(Photo by Tony Abraham)
Delaware may be No. 1 in the country in terms of internet speed, but that most certainly does not include the southernmost part of the state. Why?
A multi-panel conference on the state of broadband in Sussex county, hosted by University of Delaware’s Sustainable Coastal Communities Initiative and the Sussex Economic Development Action Committee aimed to provide some answers.
“The way the Federal Communications Commission records data, they look to see if anybody on a certain census tract has broadband,” said Bill Risse, Municipal Projects Manager at Scranton, Pa.-based network provider Conxx, Inc. “If one customer has it, the entire tract is reported as being served.”
"Open-access infrastructure is important to our industry."
While it may seem as though all of Delaware has outstanding internet connection, we know for a fact this is not the case for Sussex County farmers and small businesses alike.
“Whenever the internet goes down, we either have to send everybody home or keep them busy doing something else like prepping packages,” said E Revolution Ventures’ CTO Ed Timmons. “You can only do so much of that. Anytime flow stops, it costs us a lot of money.”
Thanks to a few public-private partnerships, those connectivity concerns might very well be assuaged as soon as September.
“It’s a team effort,” said Drew Mullin, VP of Product Management and Strategy at Fibertech Networks. The fiber-optic provider (which already has 300 miles of network throughout the state) recently won a $1M grant from the Department of Technology and Information to lay more fiber across Sussex municipalities.
The best part? Fibertech’s infrastructure is preconditioned for collaboration with other providers. It’s a key component within their business model.
“Open-access infrastructure is important to our industry,” said Mullin. “You’re competitors, but sometimes you’re customers.”
That’s where Broad Valley comes into play. The year-old startup has partnered with Sussex County to build a fiber ring around Georgetown. The ring will be built around “four key locations,” according to CEO Peter Aquino. Broad Valley hopes to not only connect their network with Fibertech’s, but with existing infrastructure in Maryland.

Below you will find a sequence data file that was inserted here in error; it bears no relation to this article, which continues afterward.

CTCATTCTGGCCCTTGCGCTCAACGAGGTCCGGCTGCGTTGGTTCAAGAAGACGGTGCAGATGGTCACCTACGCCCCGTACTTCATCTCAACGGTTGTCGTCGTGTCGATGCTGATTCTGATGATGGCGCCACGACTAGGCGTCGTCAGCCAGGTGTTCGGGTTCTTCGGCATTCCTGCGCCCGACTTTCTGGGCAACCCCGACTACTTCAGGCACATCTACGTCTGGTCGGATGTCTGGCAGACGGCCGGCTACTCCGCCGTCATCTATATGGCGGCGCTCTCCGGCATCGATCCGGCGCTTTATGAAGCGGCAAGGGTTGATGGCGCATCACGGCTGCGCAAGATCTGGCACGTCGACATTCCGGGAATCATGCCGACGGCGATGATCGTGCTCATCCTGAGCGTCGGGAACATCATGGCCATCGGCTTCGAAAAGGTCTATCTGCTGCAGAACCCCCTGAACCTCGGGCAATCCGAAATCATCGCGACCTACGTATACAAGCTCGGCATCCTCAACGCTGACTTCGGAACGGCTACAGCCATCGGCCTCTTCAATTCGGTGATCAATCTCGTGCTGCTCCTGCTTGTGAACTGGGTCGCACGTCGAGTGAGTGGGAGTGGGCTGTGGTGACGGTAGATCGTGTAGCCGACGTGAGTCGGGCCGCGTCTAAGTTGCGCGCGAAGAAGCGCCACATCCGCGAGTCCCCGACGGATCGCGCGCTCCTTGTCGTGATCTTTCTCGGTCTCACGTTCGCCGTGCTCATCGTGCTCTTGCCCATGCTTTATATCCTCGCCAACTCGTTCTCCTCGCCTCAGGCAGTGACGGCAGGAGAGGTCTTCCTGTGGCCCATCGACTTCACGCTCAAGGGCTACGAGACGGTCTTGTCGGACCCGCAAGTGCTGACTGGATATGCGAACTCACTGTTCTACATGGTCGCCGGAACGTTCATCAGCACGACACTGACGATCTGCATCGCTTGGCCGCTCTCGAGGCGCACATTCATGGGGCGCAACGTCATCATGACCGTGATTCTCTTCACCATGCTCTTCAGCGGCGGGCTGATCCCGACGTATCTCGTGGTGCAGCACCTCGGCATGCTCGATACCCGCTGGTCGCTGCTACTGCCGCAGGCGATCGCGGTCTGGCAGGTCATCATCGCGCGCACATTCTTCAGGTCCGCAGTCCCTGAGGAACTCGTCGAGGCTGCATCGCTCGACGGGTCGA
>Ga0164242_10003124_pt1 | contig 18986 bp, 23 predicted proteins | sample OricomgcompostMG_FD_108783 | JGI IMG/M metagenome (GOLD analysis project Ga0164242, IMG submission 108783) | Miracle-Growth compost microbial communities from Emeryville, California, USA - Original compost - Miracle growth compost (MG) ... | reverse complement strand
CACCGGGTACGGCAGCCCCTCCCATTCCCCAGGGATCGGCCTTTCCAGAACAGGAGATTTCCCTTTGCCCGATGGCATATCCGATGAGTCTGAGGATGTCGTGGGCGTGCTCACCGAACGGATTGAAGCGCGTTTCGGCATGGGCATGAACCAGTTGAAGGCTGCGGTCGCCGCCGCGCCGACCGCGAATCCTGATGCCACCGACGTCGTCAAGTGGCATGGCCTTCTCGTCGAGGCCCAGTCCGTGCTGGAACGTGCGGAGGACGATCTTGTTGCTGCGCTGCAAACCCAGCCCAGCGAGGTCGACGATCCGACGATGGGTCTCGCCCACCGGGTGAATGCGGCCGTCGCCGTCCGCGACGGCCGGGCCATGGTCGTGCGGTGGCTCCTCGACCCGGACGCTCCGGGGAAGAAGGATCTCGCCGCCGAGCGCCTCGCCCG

“We would be be leap-frogged into the future, right into an urban feel,” he said. “And everyone along the way could actually make a business of it.”
Both Fibertech and Broad Valley hope to complete their respective projects by September of this year. According to Aquino, the actual build only takes about six weeks. The hard part is obtaining permits. Once those permits are acquired, the pending economic impact these two companies could have on Delaware as a whole will be invaluable.
“You can retain talent, you attract businesses to your area, it’s fuel for economic development,” said Aquino. “This is not just a hobby — this is necessary for lower Delaware to improve. It’s all for the greater good.”
“You don’t know what you’re going to do with that bandwidth until you have it,” he said. “And then you come up with a business application.”
As the old saying goes: teamwork makes the dream work.
These are the first 10 EDGE Grant awardees
Delaware’s other riverfront revitalization
What is Delaware’s next big thing?
Verizon is looking for the brightest ideas on how to use its 5G technology
How Delaware is legislating workforce development
IPR Secure’s new prez talks Mid-Atlantic tech and high-speed infrastructure
The Mill’s Nemours Building expansion gets Downtown Development District funding
Escape the August heat with cool AI tech
Sign-up for daily news updates from Technical.ly Delaware